:: To prescribe the drug you must either be an Authorised Prescriber or use the TGA’s Special Access Scheme ‘Category B‘ and, where applicable, get additional approval from your State or Territory – a laborious, challenging and time consuming process many have described as ‘too difficult‘. The process entails providing clinical indication for use, an explanation of why you’re prescribing the treatment, including efficacy and potential harms, and scientific evidence supporting such treatment. On top you’ll need to show how the drug will form part of the overall treatment plan including any previous pharmacotherapy and/or non-pharmacotherapy then give a proposed clinical review monitoring efficacy, harms and adherence as well as describing pre-defined, objective outcomes that need to be met to judge whether the treatment should be continued. No wonder doctors are reluctant to do it!
:: As if all that wasn’t enough, you have to take full responsibility for any adverse effects from the treatment: – not the drug company or supplier, not the government, not the patient but YOU;
:: Lastly, you must accept the fact, at this point, no insurer is likely to provide you with indemnity for prescribing such medicine.
In some ways, I’m not overly concerned about the final two – you can never cause a death using cannabis (unless – possibly – it’s in the form of a modified pharma product), and frankly, if every patient sued for every adverse drug reaction, there would be none of us left running practices.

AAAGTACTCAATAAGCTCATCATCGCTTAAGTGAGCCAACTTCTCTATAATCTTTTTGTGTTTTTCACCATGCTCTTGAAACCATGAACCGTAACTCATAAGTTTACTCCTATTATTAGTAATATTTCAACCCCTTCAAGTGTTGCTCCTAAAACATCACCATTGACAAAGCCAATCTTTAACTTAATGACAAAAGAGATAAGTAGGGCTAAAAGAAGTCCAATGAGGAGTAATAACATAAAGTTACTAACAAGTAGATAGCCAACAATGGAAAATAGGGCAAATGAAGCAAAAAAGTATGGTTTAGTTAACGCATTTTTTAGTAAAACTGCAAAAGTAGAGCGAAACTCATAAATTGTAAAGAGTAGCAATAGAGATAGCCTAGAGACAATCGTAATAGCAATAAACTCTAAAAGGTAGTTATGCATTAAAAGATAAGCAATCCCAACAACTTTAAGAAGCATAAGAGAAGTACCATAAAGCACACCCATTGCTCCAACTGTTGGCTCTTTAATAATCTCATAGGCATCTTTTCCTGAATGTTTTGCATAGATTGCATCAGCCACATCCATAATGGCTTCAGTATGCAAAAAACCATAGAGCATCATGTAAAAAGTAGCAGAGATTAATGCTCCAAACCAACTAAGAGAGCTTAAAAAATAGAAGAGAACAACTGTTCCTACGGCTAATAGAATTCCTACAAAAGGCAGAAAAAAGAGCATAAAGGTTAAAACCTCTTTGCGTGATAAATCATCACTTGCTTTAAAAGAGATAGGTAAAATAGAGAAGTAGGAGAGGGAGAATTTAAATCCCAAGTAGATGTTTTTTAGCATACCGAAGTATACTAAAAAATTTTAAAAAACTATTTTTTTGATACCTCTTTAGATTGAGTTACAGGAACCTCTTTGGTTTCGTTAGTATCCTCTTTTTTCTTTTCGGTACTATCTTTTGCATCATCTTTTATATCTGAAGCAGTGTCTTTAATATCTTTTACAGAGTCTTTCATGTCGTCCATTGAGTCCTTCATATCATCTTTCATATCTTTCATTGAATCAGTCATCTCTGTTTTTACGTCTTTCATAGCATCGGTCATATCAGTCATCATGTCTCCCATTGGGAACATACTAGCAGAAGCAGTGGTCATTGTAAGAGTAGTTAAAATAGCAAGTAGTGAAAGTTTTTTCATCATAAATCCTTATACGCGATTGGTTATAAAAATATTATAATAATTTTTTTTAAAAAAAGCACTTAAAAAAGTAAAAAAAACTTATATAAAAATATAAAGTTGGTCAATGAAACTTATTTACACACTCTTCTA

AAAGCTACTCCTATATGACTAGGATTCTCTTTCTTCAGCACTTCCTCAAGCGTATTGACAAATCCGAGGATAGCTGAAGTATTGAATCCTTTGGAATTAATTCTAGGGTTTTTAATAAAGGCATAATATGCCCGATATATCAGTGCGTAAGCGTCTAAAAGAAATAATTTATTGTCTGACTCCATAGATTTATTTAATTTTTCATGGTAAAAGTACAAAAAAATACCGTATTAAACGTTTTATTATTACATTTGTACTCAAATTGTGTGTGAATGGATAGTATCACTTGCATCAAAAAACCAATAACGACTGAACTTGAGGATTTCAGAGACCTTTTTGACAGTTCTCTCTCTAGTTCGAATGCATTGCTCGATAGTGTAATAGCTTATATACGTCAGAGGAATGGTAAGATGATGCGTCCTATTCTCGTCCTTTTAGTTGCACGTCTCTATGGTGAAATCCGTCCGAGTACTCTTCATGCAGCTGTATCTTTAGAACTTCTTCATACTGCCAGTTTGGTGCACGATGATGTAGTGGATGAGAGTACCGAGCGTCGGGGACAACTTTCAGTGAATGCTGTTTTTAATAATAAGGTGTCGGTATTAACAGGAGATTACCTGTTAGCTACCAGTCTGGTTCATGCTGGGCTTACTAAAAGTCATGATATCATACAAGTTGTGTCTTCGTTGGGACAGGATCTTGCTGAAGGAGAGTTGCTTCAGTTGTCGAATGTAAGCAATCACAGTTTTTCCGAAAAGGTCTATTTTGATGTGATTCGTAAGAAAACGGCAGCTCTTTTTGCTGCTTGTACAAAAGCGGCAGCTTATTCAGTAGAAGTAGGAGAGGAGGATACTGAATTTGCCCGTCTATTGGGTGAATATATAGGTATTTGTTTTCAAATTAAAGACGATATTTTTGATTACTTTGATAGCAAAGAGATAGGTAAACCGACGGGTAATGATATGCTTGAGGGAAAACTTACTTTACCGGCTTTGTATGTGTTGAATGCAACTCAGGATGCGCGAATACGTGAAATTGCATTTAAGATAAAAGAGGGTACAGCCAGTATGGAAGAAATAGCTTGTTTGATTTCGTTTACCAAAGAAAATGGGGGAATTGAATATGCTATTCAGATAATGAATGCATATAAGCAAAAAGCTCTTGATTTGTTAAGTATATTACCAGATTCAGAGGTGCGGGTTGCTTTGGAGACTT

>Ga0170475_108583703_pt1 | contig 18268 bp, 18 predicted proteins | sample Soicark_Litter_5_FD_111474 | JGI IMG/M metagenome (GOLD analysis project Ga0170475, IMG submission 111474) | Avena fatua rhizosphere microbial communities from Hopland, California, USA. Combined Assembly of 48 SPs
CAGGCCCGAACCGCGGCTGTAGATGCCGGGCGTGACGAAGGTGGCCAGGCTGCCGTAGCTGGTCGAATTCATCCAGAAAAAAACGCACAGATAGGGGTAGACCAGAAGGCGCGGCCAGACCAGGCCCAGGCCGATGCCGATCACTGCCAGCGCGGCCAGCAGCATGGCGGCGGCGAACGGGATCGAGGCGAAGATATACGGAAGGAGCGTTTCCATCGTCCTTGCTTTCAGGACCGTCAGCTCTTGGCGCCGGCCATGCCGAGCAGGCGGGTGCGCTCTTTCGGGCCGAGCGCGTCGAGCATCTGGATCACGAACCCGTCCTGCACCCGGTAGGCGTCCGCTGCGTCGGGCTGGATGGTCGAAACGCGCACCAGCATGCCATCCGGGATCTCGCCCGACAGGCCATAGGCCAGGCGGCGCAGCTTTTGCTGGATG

And the nature of Cannabis Medicine too – based on mutual guidance in an equal relationship – means the levels of patient satisfaction with this type of care would mean far less chance of being sued anyway.
In such circumstances each patient needs to be viewed as an n=1 trial, and both doctor and patient gain their data and experience in a caring and safe medical environment.
A lovely dream, isn’t it? One we can make come true – by simply refusing to remain as as completely controlled as we are – AHPRA can’t de-register thousands of us, and if you’ve caused no harm, what can it, in reality, do?
The Government recently announced the formation of an ‘expert’ Advisory Council for Medicinal Cannabis. It contains mainly doctors and academics the majority of them anti the drug and none is a cannabidinologist. Patient advocacy on the thing is all but non-existent.
As I have said, cannabis is forbidden as a first-line treatment. We are expected to force our patients to ingest far more dangerous drugs in its stead, where they might fail or cause severe adverse effects (even death), before we’re allowed to use this herb. And that leads me to a final, irrefutable truth:
Patients, as humans, have the right to choose what medicines they put into their bodies
This is the truth that has been denied for so long. We don’t always know best. They – our patients – often do, and it will always be thus, so we need to listen; after all, it is their body we’re dealing with, their condition and they, not we, know how they feel.
Where cannabis is concerned, if a patient asks you about it – you can bet they already know more than you. So please listen, and learn; you’ll find it a satisfying conversation.
It is hard to ‘do no harm’ absolutely, but we can still ‘cure seldom, relieve often, and comfort always,‘ part of an oath we too often forget.